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Getting Patients Home, Faster

Created Mar 01 2018, 08:05 AM by Lippincott Solutions
  • hospital-acquired conditions
  • discharge planning

At an average $1,798-$2,346 per day, the cost of a hospital stay adds up quickly.

Lengthy hospitalizations also increase the risk of pressure ulcers, infections, falls, and other health care-acquired conditions that raise financial consequences even higher.

Plus, there’s this simple truth: most patients would much rather recover in the comfort of their home rather than in the hospital. For these reasons and more, hospitals across the country are focusing attention on how to decrease patient length of stay (LOS).


By trimming LOS by mere hours, hospitals can realize huge financial gains, according to health care innovator Sanjeev Agrawal.

“[If] a 300-bed hospital with an average LOS of four days was able to reduce the average LOS by five percent (i.e., by five hours), they could treat over 1,350 more patients each year. That’s a considerable increase in patient access and millions of dollars in additional income from the same fixed capacity,” he explained in a LinkedIn article.

“In addition, addressing these issues also typically improves the patient and provider experience; it leads to reduced wait times in the emergency department, fewer issues with boarding, quicker discharge and an overall ‘saner’ experience for everyone involved.”


Agrawal, president and CEO of LeanTaaS, provided a handful of practical suggestions on how hospitals can reduce LOS for their patients. Here are a few ideas from his piece:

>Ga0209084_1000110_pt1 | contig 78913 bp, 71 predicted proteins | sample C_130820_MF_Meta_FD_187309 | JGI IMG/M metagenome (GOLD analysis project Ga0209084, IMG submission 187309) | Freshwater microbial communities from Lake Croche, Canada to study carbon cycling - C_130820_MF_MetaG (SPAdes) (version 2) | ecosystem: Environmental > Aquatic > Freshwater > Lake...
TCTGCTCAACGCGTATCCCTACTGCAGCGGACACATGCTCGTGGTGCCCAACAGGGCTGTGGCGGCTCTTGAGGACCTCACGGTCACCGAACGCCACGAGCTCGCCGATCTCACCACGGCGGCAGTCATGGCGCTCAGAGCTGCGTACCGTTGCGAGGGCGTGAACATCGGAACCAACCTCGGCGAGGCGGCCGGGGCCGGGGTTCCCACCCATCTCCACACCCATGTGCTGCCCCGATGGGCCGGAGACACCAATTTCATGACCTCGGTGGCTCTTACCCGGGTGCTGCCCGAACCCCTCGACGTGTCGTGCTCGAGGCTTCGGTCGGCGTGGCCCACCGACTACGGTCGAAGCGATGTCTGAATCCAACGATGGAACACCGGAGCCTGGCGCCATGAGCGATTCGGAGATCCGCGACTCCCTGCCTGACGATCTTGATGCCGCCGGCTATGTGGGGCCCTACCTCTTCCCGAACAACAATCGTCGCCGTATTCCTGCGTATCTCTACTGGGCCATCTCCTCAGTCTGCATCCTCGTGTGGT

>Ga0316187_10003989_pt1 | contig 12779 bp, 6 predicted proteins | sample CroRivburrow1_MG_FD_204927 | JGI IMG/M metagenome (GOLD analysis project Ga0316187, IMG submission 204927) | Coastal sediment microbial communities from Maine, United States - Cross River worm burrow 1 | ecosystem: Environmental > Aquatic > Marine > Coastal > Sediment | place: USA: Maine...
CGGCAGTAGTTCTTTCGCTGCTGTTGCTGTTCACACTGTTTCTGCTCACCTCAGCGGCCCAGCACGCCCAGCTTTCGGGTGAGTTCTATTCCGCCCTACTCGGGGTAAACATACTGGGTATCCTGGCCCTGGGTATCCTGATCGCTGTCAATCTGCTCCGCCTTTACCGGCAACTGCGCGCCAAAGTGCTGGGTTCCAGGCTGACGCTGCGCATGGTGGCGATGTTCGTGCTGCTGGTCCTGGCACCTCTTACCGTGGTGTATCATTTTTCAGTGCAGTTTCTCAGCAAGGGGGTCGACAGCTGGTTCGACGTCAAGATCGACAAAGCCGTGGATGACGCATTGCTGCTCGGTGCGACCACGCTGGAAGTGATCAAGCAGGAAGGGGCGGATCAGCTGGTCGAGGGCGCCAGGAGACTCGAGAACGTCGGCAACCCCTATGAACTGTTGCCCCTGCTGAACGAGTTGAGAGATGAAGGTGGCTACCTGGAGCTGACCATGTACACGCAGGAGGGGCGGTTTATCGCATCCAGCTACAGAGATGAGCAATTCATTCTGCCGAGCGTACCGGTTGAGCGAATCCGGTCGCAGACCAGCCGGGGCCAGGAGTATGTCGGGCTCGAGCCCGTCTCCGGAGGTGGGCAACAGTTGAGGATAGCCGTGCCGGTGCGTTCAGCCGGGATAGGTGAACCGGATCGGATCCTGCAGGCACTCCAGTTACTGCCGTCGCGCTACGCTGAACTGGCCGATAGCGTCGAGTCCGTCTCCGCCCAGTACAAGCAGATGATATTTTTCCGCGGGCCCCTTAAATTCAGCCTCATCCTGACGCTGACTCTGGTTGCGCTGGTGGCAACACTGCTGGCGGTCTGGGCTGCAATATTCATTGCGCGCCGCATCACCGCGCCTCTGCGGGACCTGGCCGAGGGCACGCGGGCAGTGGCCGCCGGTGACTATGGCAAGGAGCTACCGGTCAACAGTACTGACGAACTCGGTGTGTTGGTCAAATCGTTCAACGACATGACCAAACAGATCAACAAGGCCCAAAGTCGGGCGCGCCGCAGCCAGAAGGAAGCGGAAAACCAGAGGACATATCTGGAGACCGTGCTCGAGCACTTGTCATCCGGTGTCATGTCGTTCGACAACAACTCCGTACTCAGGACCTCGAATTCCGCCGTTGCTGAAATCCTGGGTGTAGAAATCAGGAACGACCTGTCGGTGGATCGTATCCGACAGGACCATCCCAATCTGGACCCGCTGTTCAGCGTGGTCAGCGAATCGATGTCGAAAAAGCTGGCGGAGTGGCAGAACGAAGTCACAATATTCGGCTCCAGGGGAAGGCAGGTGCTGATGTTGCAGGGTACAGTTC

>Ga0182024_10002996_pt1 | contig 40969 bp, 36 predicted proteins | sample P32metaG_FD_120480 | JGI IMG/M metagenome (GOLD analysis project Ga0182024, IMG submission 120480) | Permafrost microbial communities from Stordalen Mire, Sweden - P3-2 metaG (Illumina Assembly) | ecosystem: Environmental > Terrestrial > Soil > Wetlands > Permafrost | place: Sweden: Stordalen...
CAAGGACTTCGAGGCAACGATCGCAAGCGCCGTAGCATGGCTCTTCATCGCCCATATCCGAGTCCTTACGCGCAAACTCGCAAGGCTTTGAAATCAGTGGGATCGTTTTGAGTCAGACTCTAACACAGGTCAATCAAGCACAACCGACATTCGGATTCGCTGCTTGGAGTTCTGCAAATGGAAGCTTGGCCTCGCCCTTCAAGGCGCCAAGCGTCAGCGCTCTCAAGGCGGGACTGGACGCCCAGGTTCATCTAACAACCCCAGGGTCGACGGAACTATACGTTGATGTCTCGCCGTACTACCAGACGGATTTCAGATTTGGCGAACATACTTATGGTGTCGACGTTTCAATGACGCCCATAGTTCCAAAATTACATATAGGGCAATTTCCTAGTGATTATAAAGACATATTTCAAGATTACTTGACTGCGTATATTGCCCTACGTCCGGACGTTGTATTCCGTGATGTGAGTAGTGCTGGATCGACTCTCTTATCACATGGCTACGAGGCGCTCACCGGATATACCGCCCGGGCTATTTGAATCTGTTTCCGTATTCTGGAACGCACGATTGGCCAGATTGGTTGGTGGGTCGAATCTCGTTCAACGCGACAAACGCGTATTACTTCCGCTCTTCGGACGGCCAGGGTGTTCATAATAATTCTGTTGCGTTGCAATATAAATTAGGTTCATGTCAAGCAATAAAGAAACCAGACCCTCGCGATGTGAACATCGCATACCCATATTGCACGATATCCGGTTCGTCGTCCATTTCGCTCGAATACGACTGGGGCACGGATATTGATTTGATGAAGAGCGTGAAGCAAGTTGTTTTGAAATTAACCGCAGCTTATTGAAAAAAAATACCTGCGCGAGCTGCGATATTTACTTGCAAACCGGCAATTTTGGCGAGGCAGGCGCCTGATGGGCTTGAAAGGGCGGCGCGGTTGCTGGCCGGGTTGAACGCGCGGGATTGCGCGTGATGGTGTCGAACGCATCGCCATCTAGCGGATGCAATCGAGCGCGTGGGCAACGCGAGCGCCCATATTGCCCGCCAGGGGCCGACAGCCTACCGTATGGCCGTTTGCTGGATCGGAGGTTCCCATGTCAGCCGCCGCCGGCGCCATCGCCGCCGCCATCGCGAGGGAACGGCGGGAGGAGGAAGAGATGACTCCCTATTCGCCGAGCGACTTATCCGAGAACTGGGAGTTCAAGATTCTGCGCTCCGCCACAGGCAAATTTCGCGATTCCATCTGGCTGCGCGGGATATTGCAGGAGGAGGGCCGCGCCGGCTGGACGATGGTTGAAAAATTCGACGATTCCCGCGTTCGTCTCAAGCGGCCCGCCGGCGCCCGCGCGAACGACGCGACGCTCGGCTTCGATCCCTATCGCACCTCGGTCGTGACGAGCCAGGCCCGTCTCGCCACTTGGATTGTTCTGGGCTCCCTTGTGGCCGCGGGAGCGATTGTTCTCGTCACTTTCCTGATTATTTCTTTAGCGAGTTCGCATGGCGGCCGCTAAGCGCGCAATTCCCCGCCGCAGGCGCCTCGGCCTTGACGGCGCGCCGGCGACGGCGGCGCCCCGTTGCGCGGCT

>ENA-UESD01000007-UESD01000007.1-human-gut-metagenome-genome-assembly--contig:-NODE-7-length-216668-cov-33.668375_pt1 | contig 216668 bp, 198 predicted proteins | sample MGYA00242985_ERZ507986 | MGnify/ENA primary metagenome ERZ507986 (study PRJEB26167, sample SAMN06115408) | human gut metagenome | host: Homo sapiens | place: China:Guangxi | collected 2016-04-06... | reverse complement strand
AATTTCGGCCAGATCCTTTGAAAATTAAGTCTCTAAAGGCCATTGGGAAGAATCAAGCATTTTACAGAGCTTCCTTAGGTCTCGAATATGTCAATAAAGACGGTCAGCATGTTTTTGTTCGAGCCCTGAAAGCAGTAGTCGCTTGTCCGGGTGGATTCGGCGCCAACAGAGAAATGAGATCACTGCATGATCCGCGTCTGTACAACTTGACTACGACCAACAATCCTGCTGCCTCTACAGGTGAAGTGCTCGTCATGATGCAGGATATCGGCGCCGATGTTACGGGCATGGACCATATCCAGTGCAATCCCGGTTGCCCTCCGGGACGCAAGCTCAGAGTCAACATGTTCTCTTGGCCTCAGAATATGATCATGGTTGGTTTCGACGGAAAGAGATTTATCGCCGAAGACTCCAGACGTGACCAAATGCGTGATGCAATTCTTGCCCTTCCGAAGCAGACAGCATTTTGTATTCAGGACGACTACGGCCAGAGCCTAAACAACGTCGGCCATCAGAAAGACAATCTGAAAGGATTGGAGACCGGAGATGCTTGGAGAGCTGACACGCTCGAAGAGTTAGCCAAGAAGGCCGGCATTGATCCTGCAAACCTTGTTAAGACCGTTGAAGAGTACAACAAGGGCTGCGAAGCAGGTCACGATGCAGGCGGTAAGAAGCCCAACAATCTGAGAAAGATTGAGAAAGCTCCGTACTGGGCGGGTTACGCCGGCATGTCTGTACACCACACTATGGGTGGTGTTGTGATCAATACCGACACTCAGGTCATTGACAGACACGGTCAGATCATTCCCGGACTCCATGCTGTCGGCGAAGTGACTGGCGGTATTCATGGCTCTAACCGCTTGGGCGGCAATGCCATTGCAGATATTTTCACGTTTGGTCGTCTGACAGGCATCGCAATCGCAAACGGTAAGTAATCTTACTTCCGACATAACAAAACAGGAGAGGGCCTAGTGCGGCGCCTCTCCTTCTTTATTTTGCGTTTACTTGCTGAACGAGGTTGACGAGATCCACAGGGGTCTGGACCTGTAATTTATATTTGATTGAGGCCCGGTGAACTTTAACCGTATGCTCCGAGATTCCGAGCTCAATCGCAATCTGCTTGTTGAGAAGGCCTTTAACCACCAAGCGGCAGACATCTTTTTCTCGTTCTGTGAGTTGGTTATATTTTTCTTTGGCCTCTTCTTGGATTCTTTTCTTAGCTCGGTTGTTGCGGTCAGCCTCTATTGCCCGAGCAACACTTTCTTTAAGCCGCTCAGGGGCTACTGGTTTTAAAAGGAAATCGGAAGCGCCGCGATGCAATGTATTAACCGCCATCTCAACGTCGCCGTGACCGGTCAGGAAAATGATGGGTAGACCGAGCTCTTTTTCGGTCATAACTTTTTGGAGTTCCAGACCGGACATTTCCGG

• Improve problematic (weekend) hours. Agrawal suggests hospitals take a look at how many patients had no choice but to remain hospitalized over a weekend because the lab, imaging center, or other procedural department was closed. If the percentage is significant, adding Saturday morning hours could keep care moving, test results flowing, and patients moving safely out the door — faster.
  • Prioritize discharges. Patients on the verge of discharge could garner priority status for in-hospital procedures, services, and transport, according to Agrawal. By bumping these patients closer to the front of the line (after patients whose needs are clinically urgent, of course), the discharge process will move smoother and more efficiently and remedy frustrating delays when patients are *thisclose* to going home.
  • Consider outpatient procedures. If it means a speedier exit (and a longed-for return to home sweet home), local patients may be willing to return for necessary services on an outpatient basis, Agrawal asserts. Plus, transitioning to outpatient procedures opens a hospital bed for a patient who truly needs inpatient care. 


At Johns Hopkins All Children’s Hospital in Baltimore, average LOS dropped nearly a third after staff got serious about prioritizing discharge.

Specifically, the hospital expanded its rounding and discharge hours.

“We will discharge a child at 1 a.m. if that child is ready to go home, and this can make a real difference in terms of cost and convenience for families — it may mean one fewer day of work missed for a parent,” pediatrician Akshata Hopkins, MD, said in a Johns Hopkins Medicine article.

The time between discharge order entry and actual discharge also decreased 30 percent.

“Expanding discharge hours and other initiatives have increased access and throughput, and I’m looking now at the impact on the bottom line,” Dr. Hopkins said. “But the real value is how much our patients and families appreciate getting home as early as they safely can.

“It’s just the right thing for the patient.”

Does your organization have any innovative methods for shortening length of stay?  If so, leave us a comment below.